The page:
Book Review: All Joy and No Fun

All Joy and No Fun: The Paradox of Modern Parenthood by Jennifer Senior

Goodreads Summary:
In All Joy and No Fun, award-winning journalist Jennifer Senior isolates and analyzes the many ways in which children reshape their parents’ lives, whether it’s their marriages, their jobs, their habits, their hobbies, their friendships, or their internal senses of self. She argues that changes in the last half century have radically altered the roles of today’s mothers and fathers, making their mandates at once more complex and far less clear. Recruiting from a wide variety of sources-in history, sociology, economics, psychology, philosophy, and anthropology-she dissects both the timeless strains of parenting and the ones that are brand new, and then brings her research to life in the homes of ordinary parents around the country. The result is an unforgettable series of family portraits, starting with parents of young children and progressing to parents of teens. Through lively and accessible storytelling, Senior follows these mothers and fathers as they wrestle with some of parenthood’s deepest vexations-and luxuriate in some of its finest rewards.

Meticulously researched yet imbued with emotional intelligence, All Joy and No Fun makes us reconsider some of our culture’s most basic beliefs about parenthood, all while illuminating the profound ways children deepen and add purpose to our lives. By focusing on parenthood, rather than parenting, the book is original and essential reading for mothers and fathers of today-and tomorrow.

My Review:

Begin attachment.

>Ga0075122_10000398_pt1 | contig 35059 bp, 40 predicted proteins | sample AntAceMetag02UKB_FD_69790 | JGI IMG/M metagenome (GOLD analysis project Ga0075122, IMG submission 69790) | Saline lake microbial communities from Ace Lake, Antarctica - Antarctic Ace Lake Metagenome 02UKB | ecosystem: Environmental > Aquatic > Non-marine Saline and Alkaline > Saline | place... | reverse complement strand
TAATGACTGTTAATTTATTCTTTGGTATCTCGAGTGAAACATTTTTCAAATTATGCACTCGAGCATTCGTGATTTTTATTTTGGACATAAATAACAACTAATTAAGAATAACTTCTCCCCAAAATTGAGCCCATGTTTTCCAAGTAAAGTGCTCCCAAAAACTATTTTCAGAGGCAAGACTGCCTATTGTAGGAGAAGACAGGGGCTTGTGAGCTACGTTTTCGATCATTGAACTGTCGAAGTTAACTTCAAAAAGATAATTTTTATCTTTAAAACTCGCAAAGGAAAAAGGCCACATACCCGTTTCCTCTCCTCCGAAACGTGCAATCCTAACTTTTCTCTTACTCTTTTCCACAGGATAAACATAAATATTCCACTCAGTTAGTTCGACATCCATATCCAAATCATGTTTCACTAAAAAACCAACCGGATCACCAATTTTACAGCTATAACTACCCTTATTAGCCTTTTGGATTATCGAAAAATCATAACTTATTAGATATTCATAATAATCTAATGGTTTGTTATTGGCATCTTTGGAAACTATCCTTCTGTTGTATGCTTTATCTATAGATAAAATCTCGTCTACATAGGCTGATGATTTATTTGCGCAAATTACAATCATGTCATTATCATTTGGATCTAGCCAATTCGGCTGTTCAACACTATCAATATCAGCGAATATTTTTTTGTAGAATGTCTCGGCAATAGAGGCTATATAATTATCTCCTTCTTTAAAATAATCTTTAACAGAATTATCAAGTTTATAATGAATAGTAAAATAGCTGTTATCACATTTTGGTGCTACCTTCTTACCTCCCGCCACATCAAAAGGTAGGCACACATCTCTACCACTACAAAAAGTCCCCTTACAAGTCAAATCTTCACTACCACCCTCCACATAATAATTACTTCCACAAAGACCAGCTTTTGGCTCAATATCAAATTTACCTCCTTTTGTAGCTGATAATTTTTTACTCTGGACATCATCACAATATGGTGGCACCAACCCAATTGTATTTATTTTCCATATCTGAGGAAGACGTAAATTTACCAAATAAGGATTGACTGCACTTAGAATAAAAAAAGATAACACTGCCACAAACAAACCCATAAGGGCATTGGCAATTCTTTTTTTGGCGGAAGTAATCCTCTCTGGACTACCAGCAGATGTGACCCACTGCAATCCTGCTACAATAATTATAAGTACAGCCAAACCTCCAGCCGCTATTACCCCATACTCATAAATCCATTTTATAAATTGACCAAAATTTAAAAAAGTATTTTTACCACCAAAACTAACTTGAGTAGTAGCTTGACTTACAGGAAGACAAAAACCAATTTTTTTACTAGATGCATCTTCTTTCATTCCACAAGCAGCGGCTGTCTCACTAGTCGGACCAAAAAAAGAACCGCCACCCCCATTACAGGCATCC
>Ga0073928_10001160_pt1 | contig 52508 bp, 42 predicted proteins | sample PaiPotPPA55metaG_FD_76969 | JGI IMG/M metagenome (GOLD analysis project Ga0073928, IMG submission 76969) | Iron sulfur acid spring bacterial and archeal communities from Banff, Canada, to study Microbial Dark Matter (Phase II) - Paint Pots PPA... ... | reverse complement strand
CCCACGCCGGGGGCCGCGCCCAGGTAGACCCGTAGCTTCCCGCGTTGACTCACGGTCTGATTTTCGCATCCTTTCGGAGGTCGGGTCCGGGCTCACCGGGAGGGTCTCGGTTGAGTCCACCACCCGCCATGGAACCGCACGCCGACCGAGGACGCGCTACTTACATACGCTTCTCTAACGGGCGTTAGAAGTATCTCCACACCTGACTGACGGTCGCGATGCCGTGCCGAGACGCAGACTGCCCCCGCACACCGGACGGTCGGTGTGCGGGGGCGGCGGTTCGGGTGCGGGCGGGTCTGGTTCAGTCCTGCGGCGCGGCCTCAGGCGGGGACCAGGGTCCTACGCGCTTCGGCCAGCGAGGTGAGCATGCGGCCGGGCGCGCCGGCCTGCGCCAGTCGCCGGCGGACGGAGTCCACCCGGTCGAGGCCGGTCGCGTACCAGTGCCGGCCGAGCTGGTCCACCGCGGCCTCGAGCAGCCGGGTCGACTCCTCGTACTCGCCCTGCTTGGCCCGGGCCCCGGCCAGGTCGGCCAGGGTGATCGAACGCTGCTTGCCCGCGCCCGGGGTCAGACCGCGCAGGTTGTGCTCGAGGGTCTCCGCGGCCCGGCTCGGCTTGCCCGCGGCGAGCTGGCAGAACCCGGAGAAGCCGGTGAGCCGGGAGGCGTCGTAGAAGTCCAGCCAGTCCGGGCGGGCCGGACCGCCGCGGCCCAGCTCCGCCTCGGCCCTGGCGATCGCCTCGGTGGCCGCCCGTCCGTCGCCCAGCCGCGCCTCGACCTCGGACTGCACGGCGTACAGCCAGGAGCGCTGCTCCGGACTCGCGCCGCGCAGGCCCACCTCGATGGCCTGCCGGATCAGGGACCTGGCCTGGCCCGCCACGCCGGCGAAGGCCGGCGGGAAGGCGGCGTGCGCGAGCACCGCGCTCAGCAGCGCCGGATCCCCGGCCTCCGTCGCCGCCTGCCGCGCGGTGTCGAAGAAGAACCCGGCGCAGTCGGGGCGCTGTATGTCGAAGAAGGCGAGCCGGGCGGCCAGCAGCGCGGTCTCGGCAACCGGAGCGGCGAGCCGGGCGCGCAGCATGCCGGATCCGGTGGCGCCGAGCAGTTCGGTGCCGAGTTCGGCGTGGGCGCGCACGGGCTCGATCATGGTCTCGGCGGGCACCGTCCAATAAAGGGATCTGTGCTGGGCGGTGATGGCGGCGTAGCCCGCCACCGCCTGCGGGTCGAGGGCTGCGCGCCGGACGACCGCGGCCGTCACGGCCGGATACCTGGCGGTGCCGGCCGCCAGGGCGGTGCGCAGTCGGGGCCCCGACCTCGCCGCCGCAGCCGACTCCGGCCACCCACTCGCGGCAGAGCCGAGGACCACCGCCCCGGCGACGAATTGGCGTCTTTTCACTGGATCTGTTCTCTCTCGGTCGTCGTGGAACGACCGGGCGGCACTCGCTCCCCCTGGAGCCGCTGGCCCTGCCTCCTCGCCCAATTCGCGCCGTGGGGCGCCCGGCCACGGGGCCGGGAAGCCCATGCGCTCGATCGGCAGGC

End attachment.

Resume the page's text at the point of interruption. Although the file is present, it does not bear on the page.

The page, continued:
This book was so interesting. I loved sociology in college. In this book Senior discussing modern parenting. She doesn’t give advice or solutions; she just reports on a whole slue of studies and observations about the shifting focus of parenting from satisfying children’s basic needs to fulfilling our children’s emotional needs.

The early chapters of his book validated a lot of feelings I have been having regarding the inequity of domestic chore/children care division between husbands and wives. It was nice to know that I am not alone in my frustrations. She also shares some insight from modern dads that were helpful to hear. Good dads don’t compare themselves to any gold standard of parenting, so they don’t have guilt. They hold themselves up as the standard, and they aren’t afraid to claim time for themselves.

She also discussed how children live in the present – something else we moms could stand to emulate. Too often we give into the distractions of the clock, TV, and our phones. She points out that childhood is a modern construct. Up until the 18th century (I think?) children were expected to work. Only in the 1910s did the toy industry explode. Before then children played outdoors and with household objects. Parents today spend more time playing with their kids than any other generation. And we middle class parents spend a ton of time shuttling our children from activity to activity, robbing us of time alone or time to do chores, etc.

The audiobook was read by the author, and while she wasn’t the best voice to listen to, I found that I enjoyed the book immensely anyway, especially the earlier chapters. Although the last chapter on adolescence did give me a glimpse into my future. And my one take away there was to make sure I have other interests outside of my son because one day he’ll begin to withdraw (and eventually leave the house), and I need to have other things to fall back on.

Overall, this book was very insightful, and I thoroughly enjoyed listening to it. I recommend it to parents with children of all ages, or even those who are expecting or planning on having children. Senior highlights how much our lives are changed by having children.

My Rating: 4 stars
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